Taking It Slow: Understanding the Slowness Movement

michael pollak slow flickr

Life is moving too fast. In our always-on culture, more and more people are saying that they feel overwhelmed: too much to do, too much information, too many responsibilities, and, above all, not enough time. These feelings have sparked a growing movement to slow down the pace of life.

This idea of slowness—which began 25 years ago with a rejection of fast food in favor of more tasteful, carefully prepared, and more nutritious food known as slow food—has spread to encompass a wide range of activities, products, and services ranging from slow cities to slow travel, from slow sex to slow parenting, from slow fashion to slow shopping.

“To me the possibilities are limitless. I think of [slowness] as a lens through which you can examine any human endeavor. The notion of doing things at the right speed and being fully engaged in whatever you’re doing can apply to anything.” – Carl Honoré, author of In Praise of Slowness


  • A growing number of consumers are balking at the unceasing speed of life and turning to a slew of slow products, services, and activities.
  • The prolonged economic downturn focused attention on the slowness movement, putting a brake on many forms of excess and prompting many to reevaluate priorities.
  • Slowness encapsulates such virtues as quality, durability, mindfulness, and sustainability.


While seen most often today as a relatively recent response to the hectic, fast-paced, always-on social and economic culture of the last several decades, the spark of the slowness movement is often traced to a protest against the opening of a McDonald’s restaurant in Rome in 1986. Within three years, the slow food movement had become international—and delegates from 15 nations endorsed the Slow Food Manifesto, which gave voice to many of the principles that still characterize the broader slowness movement that continues to grow today.

  • Rejection of speed for its own sake. The Slow Food Manifesto refers to “fast life” as a virus that enslaves people, while the broader slowness movement also views people as struggling against the oppressive force of time. Most people today see time as the enemy, something to be defeated or overthrown. Adherents of slowness, however, see time as an ally, living by the credo that “good things take time.”
  • Living in the moment. The slowness movement emphasizes slowing down to savor the pleasures of the moment, rather than rushing headlong toward a future goal.5 Adherents of slowness put more emphasis on enjoying the journey rather than focusing on the destination.6 For this reason, delayed gratification is often preferred to instant gratification.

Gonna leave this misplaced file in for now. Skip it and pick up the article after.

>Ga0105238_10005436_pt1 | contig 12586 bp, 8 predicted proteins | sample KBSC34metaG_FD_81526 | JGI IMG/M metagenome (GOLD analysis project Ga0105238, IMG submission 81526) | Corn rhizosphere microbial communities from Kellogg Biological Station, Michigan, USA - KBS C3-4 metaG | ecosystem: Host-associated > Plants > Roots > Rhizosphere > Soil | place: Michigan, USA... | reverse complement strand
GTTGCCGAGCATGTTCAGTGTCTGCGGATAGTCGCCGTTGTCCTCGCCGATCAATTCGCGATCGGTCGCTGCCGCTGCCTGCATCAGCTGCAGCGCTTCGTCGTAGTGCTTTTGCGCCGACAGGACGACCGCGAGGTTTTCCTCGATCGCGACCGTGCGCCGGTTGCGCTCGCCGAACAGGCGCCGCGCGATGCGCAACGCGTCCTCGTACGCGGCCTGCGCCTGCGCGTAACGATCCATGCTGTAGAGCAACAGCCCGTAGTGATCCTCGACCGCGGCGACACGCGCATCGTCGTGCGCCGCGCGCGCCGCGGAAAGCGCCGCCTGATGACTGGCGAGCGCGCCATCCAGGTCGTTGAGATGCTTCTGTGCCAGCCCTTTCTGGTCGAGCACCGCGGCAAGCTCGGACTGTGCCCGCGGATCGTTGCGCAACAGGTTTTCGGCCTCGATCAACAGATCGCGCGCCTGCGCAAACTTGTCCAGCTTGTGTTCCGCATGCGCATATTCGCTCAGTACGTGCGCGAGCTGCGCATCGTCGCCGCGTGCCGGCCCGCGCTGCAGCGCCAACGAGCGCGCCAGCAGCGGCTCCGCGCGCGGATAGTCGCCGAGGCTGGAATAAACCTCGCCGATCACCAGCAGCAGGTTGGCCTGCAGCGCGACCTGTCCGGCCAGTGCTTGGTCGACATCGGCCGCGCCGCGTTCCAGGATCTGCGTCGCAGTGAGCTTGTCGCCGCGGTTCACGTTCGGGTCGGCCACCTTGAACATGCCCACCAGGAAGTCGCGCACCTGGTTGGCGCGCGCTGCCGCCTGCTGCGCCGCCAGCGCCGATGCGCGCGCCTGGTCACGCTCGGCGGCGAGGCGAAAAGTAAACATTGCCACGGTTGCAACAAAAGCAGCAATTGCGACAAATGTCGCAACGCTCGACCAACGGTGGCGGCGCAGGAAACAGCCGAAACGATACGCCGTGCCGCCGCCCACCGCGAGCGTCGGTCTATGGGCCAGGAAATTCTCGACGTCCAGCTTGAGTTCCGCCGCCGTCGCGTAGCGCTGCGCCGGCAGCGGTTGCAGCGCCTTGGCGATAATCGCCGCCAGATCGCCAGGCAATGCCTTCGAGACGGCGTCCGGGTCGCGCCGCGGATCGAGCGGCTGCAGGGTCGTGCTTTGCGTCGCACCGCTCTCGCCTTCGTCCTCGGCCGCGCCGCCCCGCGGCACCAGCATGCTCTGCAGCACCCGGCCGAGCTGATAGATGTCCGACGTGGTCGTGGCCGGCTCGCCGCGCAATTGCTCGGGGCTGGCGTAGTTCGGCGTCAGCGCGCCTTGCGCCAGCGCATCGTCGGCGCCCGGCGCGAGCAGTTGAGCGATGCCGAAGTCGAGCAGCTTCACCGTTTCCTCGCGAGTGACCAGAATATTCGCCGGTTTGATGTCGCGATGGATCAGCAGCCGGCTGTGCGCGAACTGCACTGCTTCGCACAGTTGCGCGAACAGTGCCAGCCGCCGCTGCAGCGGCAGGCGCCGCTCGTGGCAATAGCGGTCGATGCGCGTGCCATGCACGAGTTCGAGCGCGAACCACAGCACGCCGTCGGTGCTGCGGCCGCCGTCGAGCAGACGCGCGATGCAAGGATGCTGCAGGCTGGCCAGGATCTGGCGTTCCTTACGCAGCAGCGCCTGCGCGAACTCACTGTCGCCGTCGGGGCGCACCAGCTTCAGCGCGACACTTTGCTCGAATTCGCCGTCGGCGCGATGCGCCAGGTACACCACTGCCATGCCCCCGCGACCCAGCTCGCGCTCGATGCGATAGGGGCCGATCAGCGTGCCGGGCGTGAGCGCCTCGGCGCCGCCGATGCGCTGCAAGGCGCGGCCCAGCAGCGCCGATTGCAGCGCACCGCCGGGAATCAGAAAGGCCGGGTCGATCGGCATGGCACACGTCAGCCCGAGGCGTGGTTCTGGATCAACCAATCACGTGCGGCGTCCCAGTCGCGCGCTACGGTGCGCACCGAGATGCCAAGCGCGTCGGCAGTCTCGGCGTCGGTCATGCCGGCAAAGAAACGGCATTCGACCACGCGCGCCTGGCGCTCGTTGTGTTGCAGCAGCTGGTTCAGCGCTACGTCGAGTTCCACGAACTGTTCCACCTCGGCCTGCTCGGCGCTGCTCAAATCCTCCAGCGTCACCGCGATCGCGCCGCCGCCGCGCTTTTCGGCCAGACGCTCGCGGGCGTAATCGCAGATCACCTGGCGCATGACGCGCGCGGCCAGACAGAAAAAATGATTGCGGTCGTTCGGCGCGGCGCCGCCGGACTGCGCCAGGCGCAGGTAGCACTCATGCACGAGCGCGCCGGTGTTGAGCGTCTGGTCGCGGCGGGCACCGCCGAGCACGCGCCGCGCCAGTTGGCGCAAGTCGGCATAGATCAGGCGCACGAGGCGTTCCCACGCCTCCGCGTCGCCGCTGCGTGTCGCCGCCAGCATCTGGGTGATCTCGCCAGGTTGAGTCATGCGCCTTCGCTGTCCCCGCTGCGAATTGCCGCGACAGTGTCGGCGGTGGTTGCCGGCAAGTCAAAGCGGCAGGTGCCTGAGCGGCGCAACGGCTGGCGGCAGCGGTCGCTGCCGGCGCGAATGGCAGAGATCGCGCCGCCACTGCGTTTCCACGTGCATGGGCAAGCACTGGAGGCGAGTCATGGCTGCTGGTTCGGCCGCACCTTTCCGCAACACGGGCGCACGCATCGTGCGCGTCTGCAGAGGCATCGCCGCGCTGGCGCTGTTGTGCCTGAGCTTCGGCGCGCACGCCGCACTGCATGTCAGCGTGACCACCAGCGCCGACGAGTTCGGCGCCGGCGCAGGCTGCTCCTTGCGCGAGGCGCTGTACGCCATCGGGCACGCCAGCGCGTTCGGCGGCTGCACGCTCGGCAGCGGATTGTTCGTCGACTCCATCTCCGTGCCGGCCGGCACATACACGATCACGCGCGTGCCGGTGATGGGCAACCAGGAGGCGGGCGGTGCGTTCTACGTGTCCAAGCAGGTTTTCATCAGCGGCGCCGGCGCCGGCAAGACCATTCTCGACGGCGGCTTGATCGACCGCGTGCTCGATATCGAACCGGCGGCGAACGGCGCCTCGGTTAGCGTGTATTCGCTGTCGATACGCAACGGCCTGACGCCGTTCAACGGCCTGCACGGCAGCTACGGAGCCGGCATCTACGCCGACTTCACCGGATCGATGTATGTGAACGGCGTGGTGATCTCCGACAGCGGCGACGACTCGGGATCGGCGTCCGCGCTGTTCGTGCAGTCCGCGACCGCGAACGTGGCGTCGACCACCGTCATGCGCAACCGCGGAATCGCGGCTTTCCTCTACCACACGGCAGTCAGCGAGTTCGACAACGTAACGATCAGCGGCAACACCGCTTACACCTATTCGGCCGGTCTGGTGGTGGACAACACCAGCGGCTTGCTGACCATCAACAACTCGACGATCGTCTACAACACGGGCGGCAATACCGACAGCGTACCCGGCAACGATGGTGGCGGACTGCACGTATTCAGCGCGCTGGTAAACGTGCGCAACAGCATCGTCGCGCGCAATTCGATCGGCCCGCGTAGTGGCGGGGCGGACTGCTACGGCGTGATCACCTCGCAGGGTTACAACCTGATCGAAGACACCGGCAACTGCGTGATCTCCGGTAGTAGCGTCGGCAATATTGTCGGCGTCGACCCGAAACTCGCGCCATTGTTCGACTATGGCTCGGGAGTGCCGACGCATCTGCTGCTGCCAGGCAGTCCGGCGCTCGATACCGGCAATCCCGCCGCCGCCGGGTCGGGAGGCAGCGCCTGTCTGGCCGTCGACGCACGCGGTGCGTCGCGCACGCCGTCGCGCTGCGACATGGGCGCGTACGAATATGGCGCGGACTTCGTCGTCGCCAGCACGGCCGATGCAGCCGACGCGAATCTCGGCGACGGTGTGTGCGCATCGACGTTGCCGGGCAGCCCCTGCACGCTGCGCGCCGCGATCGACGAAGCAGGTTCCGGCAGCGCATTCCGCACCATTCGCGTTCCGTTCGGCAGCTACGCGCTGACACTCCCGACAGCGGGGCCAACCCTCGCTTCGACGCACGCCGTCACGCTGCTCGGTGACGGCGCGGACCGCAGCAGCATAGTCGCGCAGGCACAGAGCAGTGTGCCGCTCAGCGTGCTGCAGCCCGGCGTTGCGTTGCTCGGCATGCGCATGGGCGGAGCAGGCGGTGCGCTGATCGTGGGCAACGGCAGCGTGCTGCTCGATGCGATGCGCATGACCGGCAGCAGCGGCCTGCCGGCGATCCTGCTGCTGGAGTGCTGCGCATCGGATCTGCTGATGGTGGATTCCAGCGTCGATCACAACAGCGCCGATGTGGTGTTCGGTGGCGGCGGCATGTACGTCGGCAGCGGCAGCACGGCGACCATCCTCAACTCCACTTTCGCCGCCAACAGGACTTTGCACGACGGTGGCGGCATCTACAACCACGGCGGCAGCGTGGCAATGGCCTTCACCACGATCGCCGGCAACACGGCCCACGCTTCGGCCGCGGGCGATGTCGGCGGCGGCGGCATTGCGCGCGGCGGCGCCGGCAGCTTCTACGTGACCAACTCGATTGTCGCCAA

• Mindfulness. The slowness movement advocates mindfulness—observing, participating, and enjoying every experience—rather than rushing through experiences. The slowness movement also embraces experiences and products—whether food, sex, or clothing—that have a story behind them. Mindful consumers take the time to learn the whole story.

3 Rules of Cittaslow

Akin to the slow travel movement is the Cittaslow (slow city) movement. Organized in Italy in 1999, the Cittaslow movement encourages member cities to resist the globalization and homogenization of the world’s towns and cities.

  • Committed to the virtues of “less traffic, less noise, and fewer crowds” and the goal of remaining livable, sustainable, and hospitable, Cittaslow cities adhere to traditions and traditional ways of doing things.
  • Cittaslow restricts applicants for certification to cities and towns that have a population of 50,000 or less, and has certified more than 175 cities and towns on five continents as “slow cities.”
  • Even cities much too large to be certified by Cittaslow are adopting many aspects of the slowness philosophy. The bike rental programs in cities like New York and Paris bring to life some of the goals of the slow city concept. And a growing number of cities are closing some streets to car and truck traffic to make them more pedestrian-friendly. Bogotá, Colombia, for example, closes 120 kilometers of its streets to vehicles every Sunday.


  • Quality—not just being built well, but being built to last—is a hallmark of slow consumption. Companies should therefore continue to monitor carefully the development of the slowness trend. If it continues to grow in strength and influence, product and service quality will only increase in importance. Because quality will become foremost among the slow consumers’ prime purchase criteria, brands that can accurately do so should heighten their emphasis on craftsmanship and quality—the amount of time (and care) devoted to creating and producing.
  • Durability and longevity are also valued by the slowness movement. Since they put an emphasis on durability and longevity, companies should explore ways to bring these attributes to life in their manufactured goods. For instance, designing physical products to be adaptable, upgradable, and modular—much like software is today—may be one avenue to explore.
  • Leisure is also an important part of the slow movement. As Carl Honoré notes, “One of the main aims of the slow movement is to restore leisure to its rightful place at the core of our lives…. We need to relearn the lost art of doing nothing…, of just being instead of [always] doing.” If the appreciation of slowness continues to grow and more and more consumers take greater care to block out free time, it will be a boon to the leisure industry.